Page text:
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Ecclesiastes-Based Real Estate Advice
Wednesday, July 13, 2011 They're Not Making a Deal Because They Don't Want a Deal
Ross goes long on unicorn futures today:
Some of the same factors that make this a good time for Republicans to take the hardest possible line (a Democratic president who wants a conservative-seeming deficit package, the likelihood that future tax increases are in the offing with or without Republican concessions this time around, etc.) also make it a good moment for Republicans to go for a big deal rather than a small deal, even if the big deal is somewhat less than ideological pure.
This is all very clever, but it's just comically disconnected from the politics on the ground. The Republicans aren't making a deal, big or small, because they don't want a deal. With two to four trillion dollars in medium-term deficit reduction on the table, split perhaps 80-20 between spending cuts and revenue increases, no Republican has given any indication of having any interest in saying yes.
I hate to break it to Ross and everyone else out there, but any 'big deal,' or any deal of any kind for that matter, is by definition 'somewhat less than ideological pure.' That is what a deal is. I would like to get my falafel sandwich for free and Sultan's Market would like to charge $20 for it. But if I insist on free falafel and they insist on $20, I get no sandwich and they get no money. So I spend more than I'd like and they charge less than they'd like and we both get something, though less than what we would have if we didn't have to make a deal. And if the Republicans ever get the White House, keep the House, and get to 60 senators, they'll be able to dictate the shape of fiscal policy to their heart's content. But given the institutional set-up we have, the only way to make policy changes on contentious issues is to make deals, and the only way to make deals is to compromise on ideological purity.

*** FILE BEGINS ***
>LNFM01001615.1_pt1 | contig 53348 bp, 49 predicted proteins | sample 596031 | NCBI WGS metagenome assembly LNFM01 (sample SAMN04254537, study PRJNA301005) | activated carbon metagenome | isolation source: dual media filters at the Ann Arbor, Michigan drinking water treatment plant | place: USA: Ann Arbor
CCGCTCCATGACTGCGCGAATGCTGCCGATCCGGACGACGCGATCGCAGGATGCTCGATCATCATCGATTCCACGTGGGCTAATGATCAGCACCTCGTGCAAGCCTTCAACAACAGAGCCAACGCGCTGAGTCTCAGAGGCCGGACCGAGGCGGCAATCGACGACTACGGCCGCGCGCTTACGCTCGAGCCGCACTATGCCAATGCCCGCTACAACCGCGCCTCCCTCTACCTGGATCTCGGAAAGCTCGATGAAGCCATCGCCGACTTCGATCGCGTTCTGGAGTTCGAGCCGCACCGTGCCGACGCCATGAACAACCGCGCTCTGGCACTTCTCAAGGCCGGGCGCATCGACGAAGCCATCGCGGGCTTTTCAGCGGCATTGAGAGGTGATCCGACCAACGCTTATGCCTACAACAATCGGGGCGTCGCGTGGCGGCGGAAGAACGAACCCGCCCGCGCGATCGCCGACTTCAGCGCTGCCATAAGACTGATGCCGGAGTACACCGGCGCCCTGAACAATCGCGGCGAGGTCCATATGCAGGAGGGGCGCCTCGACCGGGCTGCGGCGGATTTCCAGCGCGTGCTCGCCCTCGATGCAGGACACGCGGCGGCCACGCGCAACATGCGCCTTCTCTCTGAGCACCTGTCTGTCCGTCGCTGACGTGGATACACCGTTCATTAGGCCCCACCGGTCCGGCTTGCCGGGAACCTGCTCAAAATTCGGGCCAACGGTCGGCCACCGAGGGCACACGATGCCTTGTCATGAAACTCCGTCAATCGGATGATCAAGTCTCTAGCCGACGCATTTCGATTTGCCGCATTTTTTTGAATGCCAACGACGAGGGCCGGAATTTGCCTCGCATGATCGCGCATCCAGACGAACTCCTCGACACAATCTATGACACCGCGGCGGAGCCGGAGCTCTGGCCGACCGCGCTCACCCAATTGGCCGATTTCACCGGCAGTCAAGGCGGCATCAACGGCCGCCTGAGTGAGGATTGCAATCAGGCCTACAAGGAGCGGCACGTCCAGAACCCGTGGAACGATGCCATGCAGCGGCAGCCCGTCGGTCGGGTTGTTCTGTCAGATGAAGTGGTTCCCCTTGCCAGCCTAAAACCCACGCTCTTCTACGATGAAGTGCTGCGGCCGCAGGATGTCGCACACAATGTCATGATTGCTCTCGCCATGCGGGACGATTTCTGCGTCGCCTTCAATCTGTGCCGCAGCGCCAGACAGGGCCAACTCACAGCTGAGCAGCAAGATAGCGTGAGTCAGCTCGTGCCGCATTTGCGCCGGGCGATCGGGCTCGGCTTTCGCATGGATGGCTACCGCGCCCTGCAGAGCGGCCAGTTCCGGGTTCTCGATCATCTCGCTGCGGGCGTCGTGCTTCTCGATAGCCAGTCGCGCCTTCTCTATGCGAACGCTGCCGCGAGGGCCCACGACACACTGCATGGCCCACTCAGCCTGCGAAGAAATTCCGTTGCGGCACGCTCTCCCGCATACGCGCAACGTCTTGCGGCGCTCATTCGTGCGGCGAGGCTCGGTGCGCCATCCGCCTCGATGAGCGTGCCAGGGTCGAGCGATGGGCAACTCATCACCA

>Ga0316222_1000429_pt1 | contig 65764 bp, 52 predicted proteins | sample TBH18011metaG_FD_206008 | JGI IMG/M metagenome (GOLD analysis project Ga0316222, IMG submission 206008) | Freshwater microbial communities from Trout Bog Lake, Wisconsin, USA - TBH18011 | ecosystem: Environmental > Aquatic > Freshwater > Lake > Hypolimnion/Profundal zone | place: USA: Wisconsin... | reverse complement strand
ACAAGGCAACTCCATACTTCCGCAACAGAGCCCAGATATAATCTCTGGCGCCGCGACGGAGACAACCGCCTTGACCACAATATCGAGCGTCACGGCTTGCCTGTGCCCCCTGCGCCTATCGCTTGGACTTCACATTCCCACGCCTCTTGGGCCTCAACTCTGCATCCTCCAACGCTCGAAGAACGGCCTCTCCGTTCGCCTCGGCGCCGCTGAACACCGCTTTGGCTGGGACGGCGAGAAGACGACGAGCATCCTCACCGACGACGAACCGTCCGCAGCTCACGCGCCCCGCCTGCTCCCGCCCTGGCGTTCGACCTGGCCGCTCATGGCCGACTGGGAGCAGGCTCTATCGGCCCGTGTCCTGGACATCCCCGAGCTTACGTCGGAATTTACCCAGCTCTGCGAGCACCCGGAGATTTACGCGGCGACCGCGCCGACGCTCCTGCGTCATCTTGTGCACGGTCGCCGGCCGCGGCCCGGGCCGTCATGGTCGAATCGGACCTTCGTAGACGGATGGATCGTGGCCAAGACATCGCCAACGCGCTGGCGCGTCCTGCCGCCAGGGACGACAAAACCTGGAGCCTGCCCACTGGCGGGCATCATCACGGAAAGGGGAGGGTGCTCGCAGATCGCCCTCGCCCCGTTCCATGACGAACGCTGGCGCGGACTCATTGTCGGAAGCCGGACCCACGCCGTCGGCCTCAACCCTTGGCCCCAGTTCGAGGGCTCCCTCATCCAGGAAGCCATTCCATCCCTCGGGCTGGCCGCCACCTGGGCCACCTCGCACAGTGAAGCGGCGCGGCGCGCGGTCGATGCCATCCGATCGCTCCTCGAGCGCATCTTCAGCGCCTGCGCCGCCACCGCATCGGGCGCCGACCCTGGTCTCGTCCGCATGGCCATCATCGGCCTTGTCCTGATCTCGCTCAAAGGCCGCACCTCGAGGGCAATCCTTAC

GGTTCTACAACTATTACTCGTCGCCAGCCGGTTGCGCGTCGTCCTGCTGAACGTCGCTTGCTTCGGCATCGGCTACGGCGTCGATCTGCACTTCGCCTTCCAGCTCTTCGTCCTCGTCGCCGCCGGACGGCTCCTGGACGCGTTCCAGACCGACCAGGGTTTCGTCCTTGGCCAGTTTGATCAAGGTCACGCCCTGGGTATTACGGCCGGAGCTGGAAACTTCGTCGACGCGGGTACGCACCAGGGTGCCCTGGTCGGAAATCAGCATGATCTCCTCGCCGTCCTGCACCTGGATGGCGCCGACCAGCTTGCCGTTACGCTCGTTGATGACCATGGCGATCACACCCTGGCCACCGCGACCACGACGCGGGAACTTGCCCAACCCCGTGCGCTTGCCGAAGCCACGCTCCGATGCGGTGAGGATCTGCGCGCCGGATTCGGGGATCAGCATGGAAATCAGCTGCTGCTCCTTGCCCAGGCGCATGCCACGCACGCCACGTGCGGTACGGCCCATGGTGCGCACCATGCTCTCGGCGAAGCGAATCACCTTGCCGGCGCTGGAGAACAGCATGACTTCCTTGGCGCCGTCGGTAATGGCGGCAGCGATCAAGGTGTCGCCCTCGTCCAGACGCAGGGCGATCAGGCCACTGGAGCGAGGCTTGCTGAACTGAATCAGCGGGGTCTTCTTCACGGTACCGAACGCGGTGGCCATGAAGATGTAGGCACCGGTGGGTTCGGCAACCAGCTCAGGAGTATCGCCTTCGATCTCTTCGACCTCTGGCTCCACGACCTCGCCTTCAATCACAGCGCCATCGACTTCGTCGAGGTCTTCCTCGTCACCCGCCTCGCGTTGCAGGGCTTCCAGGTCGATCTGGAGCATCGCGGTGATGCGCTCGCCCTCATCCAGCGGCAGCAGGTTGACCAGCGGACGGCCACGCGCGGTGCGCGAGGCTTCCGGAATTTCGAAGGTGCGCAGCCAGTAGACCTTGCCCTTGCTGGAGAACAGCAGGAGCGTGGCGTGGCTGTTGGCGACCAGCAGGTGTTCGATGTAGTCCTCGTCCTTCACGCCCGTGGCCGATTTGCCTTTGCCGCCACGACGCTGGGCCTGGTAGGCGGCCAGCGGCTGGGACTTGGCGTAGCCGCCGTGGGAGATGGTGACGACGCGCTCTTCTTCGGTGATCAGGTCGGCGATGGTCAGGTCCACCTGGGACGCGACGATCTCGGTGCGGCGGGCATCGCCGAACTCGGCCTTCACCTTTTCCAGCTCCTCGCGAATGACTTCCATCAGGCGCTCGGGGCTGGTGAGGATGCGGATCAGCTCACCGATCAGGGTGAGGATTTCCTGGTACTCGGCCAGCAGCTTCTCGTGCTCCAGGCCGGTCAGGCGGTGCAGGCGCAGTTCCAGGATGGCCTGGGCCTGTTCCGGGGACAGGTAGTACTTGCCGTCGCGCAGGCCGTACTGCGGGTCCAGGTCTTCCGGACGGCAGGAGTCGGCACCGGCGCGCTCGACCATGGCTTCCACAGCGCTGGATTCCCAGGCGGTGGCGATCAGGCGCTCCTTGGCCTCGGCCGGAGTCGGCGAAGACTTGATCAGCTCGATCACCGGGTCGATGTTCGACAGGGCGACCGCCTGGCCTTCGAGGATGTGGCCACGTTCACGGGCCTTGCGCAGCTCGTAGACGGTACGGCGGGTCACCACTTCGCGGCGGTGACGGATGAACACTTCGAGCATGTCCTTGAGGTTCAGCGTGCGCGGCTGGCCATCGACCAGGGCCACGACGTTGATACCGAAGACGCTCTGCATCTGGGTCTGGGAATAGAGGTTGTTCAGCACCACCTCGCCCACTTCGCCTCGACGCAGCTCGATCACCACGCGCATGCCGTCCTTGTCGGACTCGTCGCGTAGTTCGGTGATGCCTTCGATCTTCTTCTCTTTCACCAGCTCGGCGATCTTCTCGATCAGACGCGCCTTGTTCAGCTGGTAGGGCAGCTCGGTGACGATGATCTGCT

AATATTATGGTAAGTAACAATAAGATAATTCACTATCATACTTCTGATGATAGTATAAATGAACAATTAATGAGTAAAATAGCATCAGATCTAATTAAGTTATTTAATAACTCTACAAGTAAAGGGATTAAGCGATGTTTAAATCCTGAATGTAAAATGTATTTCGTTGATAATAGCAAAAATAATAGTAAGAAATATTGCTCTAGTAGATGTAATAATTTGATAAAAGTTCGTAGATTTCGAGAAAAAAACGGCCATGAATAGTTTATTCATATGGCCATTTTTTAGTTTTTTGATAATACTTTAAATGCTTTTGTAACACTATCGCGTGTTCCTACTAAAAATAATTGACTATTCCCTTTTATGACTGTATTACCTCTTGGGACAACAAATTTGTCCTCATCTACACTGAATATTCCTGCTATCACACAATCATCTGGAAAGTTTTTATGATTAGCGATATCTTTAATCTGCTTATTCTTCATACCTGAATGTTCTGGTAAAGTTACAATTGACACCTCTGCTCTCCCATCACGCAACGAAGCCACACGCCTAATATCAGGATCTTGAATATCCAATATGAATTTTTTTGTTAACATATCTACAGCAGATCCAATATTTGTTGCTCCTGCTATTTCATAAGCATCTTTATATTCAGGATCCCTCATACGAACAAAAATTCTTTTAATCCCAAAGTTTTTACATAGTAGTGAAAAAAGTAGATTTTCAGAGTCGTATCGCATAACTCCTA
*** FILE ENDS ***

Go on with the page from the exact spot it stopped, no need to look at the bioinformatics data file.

So the interesting question, it seems to me, is not "what is the optimal Republican strategy for getting a deal that minimizes revenue increases relative to cutting health care for the poor and old?" but rather, "why are the Republicans insisting on free falafel?" This is not a new question. It was clear from the summer of 2009 on that Democrats in the Senate and White House were desperate to get Republicans to sign on to the Affordable Care Act. Republicans could have extracted whatever concessions they wished: stingier minimum benefits, less generous subsidies to the uninsured, more regressive revenue streams. But they didn't. They didn't make a deal because they didn't want a deal.
I suspect this is and was because they don't want to give the president a political victory. They think the country will be better off if he loses re-election and Mitt Romney is the one in the Oval Office in a year and a half. The other plausible explanation is that they are far more committed to low taxes on wealthy people than they are to deficit reduction per se. The first thing Bush did in 2001 was cut taxes in an overwhelmingly regressive way. The first thing the Republicans did after the 2010 mid-terms, even during the lame-duck session, was to insist on continuing those tax cuts for the upper brackets. If these tax cuts can be financed by cuts to Medicare, Medicaid, and Social Security, that's great. If they can't, they're happy to keep borrowing.
That, at least, is the expressed preference of the modern GOP. All the deficit talk falls away when it's time to make a deal, even on terms that are absurdly favorable to their stated concerns. That's why I've started to suspect that we'll end up with a 'clean' debt-limit increase, and we will over and over again as long as revenues are part of any deal that goes along with it.9:51 AM
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